Keeping Childhood Artifacts

My love for Evernote is well documented in these parts, but did you know I actually listen to the podcast? Such a geek. It’s actually quite entertaining, the guys are funny, and I learn a lot about new uses and features for Evernote. (Word count for the Mac version, pleeeeeeeease?) I also feel like I get some insight into Robert’s job, since he is a product manager for a software company and the guys talk a lot about the process of deciding what features to roll out and when.

The last podcast I listened to featured an interview with writer Susan Orlean. (I highly recommend The Bullfighter Checks Her Makeup.) I was nodding along as she talked about Evernote as a tool for research and writing. She then started talking about Evernote as a storage solution for her kids’ artwork—she takes pictures of stuff and stores it in notebooks so it’s all accessible and organized.

She is totally right that the sheer volume of creative output is overwhelming. What’s the opposite of a hoarder? That’s what I am. Our house lacks the storage space, and I lack the inclination, to organize and store everything they do, but nor do I relish the idea of going through their creations and judging certain ones worthy of keeping. (I love everything they do!) So… this morning I spent some time taking pictures of their artwork over the last year and sorting them into Evernote notebooks. I pictured our kids, as they age and grow up, scrolling through dozens (hundreds?) of pictures and school assignments, marveling at their progress, laughing at the misspellings and the whimsical drawings.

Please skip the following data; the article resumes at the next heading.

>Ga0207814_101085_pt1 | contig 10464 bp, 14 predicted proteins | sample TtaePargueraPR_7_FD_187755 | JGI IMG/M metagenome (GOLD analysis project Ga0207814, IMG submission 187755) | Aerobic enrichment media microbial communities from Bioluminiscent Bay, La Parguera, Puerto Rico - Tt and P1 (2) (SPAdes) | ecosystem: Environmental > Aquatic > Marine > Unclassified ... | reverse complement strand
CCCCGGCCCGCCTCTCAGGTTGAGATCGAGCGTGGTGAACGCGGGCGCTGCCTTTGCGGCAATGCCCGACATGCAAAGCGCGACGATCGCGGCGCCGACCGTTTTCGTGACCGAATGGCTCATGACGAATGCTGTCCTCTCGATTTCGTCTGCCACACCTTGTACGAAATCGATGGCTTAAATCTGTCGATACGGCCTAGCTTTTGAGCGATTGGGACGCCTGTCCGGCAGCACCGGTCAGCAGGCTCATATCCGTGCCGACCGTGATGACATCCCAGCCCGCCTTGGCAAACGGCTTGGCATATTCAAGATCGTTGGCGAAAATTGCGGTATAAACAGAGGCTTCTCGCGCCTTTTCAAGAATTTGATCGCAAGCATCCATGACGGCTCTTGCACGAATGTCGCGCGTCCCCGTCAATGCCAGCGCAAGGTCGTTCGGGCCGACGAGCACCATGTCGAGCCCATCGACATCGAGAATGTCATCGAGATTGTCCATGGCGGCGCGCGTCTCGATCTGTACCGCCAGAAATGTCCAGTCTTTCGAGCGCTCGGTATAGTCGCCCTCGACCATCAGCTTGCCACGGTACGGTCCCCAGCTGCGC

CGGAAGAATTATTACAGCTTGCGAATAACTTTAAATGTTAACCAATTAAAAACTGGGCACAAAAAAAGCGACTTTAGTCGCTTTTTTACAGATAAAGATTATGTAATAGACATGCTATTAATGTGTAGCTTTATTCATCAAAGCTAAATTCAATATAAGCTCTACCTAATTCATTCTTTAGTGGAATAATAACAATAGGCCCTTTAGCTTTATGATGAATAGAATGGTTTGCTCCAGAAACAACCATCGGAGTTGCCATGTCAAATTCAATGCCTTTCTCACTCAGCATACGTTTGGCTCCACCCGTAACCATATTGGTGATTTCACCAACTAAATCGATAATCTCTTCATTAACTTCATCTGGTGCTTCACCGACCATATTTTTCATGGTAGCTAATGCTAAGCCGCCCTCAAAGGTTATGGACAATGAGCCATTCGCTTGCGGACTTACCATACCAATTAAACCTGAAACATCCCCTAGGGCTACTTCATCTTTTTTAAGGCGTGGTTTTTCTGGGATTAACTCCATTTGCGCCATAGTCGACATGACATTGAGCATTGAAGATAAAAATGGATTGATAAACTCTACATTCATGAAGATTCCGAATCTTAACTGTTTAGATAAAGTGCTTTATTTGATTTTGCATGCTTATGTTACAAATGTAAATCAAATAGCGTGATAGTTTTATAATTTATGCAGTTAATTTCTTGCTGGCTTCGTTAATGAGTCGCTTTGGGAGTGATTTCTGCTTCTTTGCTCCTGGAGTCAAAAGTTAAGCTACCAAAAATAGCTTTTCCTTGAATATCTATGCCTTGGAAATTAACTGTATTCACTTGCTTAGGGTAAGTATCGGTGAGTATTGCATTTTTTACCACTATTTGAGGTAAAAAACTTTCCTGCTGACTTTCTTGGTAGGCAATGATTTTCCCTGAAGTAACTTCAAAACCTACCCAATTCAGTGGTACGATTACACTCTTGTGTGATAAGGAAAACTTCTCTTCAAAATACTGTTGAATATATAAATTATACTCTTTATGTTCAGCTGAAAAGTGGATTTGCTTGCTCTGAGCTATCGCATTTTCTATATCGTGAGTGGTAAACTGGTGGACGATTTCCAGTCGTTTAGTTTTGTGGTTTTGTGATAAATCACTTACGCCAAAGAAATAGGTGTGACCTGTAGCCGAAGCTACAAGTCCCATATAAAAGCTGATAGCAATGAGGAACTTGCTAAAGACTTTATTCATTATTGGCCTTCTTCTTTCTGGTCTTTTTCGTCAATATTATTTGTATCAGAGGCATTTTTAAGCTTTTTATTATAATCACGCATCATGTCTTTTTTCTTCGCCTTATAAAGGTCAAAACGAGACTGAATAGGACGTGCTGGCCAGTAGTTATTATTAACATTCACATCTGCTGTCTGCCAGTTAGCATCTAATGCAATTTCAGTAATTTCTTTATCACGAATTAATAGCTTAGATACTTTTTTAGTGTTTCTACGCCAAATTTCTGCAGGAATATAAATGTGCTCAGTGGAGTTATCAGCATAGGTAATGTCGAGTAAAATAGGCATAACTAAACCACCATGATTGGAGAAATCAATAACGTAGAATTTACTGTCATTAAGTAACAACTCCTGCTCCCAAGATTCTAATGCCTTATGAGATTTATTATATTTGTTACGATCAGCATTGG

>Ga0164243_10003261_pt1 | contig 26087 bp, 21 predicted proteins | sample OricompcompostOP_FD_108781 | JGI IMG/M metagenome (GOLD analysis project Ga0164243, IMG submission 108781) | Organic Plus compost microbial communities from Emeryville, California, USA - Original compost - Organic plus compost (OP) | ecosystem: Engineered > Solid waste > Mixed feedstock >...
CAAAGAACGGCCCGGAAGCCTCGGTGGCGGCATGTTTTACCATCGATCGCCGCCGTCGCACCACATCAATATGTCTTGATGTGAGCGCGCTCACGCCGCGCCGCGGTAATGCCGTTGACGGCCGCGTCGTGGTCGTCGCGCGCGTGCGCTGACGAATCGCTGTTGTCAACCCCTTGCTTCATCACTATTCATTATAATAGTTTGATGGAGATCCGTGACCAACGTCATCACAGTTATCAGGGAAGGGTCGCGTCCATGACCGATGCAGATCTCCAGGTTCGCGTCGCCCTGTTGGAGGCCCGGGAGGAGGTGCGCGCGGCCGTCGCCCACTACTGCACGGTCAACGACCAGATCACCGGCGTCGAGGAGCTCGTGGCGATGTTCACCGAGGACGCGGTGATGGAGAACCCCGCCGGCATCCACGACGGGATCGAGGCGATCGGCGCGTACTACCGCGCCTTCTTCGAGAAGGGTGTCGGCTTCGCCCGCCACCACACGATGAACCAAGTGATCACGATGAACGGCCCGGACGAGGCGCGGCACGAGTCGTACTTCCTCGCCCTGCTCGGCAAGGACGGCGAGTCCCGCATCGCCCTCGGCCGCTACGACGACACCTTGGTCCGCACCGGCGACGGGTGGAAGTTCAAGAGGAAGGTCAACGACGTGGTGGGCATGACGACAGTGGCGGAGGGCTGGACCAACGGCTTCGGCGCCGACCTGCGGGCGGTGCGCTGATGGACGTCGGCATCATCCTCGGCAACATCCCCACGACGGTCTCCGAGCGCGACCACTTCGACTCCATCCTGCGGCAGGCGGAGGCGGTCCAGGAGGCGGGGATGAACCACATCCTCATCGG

But even as I went through this process, I realized that something is definitely lost in storing artwork this way. There is an energy that’s present in physical artwork that doesn’t translate to the screen. Real paintings and drawings have a three-dimensionality to them—when you hold a piece of kid artwork in your hand, you can feel the brushstrokes, you can practically see the fat little fingers grasping a marker.

I think, overall, the benefits outweigh the downsides. And there were some items that were just too precious to keep in an online system (or too complicated to photograph well) that I am storing in archive boxes. But on balance, I think this is the way to go for us. A good organizational system has to be fun and easy to use, and Evernote accomplishes that. (I admire people who scrapbook, but I don’t enjoy it. I like the person who said, “I don’t scrapbook, I pile chronologically.”)

Parents, what do you do with kid artwork?


8 thoughts on “Keeping Childhood Artifacts

  1. marciglass says: